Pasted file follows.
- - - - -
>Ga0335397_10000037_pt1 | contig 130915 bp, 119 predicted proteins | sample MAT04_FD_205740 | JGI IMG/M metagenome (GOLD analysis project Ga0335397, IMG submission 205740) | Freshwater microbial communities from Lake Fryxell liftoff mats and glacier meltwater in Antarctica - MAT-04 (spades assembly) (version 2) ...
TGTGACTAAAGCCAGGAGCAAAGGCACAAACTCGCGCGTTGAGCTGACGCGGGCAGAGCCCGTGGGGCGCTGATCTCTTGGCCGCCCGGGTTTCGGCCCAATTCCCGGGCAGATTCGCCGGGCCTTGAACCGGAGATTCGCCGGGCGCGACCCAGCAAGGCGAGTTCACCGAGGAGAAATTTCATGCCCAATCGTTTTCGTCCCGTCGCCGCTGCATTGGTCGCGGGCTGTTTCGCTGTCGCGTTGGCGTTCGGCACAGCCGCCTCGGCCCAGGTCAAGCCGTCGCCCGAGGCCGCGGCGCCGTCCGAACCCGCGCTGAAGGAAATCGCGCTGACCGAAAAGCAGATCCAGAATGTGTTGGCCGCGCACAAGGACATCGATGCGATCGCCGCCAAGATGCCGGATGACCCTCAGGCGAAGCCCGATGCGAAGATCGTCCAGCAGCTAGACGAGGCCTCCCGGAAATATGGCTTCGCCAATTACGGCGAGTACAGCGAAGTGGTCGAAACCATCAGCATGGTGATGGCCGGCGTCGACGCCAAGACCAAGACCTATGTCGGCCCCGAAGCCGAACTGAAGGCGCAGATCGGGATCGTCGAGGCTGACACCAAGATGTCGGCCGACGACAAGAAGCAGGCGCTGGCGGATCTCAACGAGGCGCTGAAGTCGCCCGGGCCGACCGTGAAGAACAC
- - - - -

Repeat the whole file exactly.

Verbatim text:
>Ga0335397_10000037_pt1 | contig 130915 bp, 119 predicted proteins | sample MAT04_FD_205740 | JGI IMG/M metagenome (GOLD analysis project Ga0335397, IMG submission 205740) | Freshwater microbial communities from Lake Fryxell liftoff mats and glacier meltwater in Antarctica - MAT-04 (spades assembly) (version 2) ...
TGTGACTAAAGCCAGGAGCAAAGGCACAAACTCGCGCGTTGAGCTGACGCGGGCAGAGCCCGTGGGGCGCTGATCTCTTGGCCGCCCGGGTTTCGGCCCAATTCCCGGGCAGATTCGCCGGGCCTTGAACCGGAGATTCGCCGGGCGCGACCCAGCAAGGCGAGTTCACCGAGGAGAAATTTCATGCCCAATCGTTTTCGTCCCGTCGCCGCTGCATTGGTCGCGGGCTGTTTCGCTGTCGCGTTGGCGTTCGGCACAGCCGCCTCGGCCCAGGTCAAGCCGTCGCCCGAGGCCGCGGCGCCGTCCGAACCCGCGCTGAAGGAAATCGCGCTGACCGAAAAGCAGATCCAGAATGTGTTGGCCGCGCACAAGGACATCGATGCGATCGCCGCCAAGATGCCGGATGACCCTCAGGCGAAGCCCGATGCGAAGATCGTCCAGCAGCTAGACGAGGCCTCCCGGAAATATGGCTTCGCCAATTACGGCGAGTACAGCGAAGTGGTCGAAACCATCAGCATGGTGATGGCCGGCGTCGACGCCAAGACCAAGACCTATGTCGGCCCCGAAGCCGAACTGAAGGCGCAGATCGGGATCGTCGAGGCTGACACCAAGATGTCGGCCGACGACAAGAAGCAGGCGCTGGCGGATCTCAACGAGGCGCTGAAGTCGCCCGGGCCGACCGTGAAGAACAC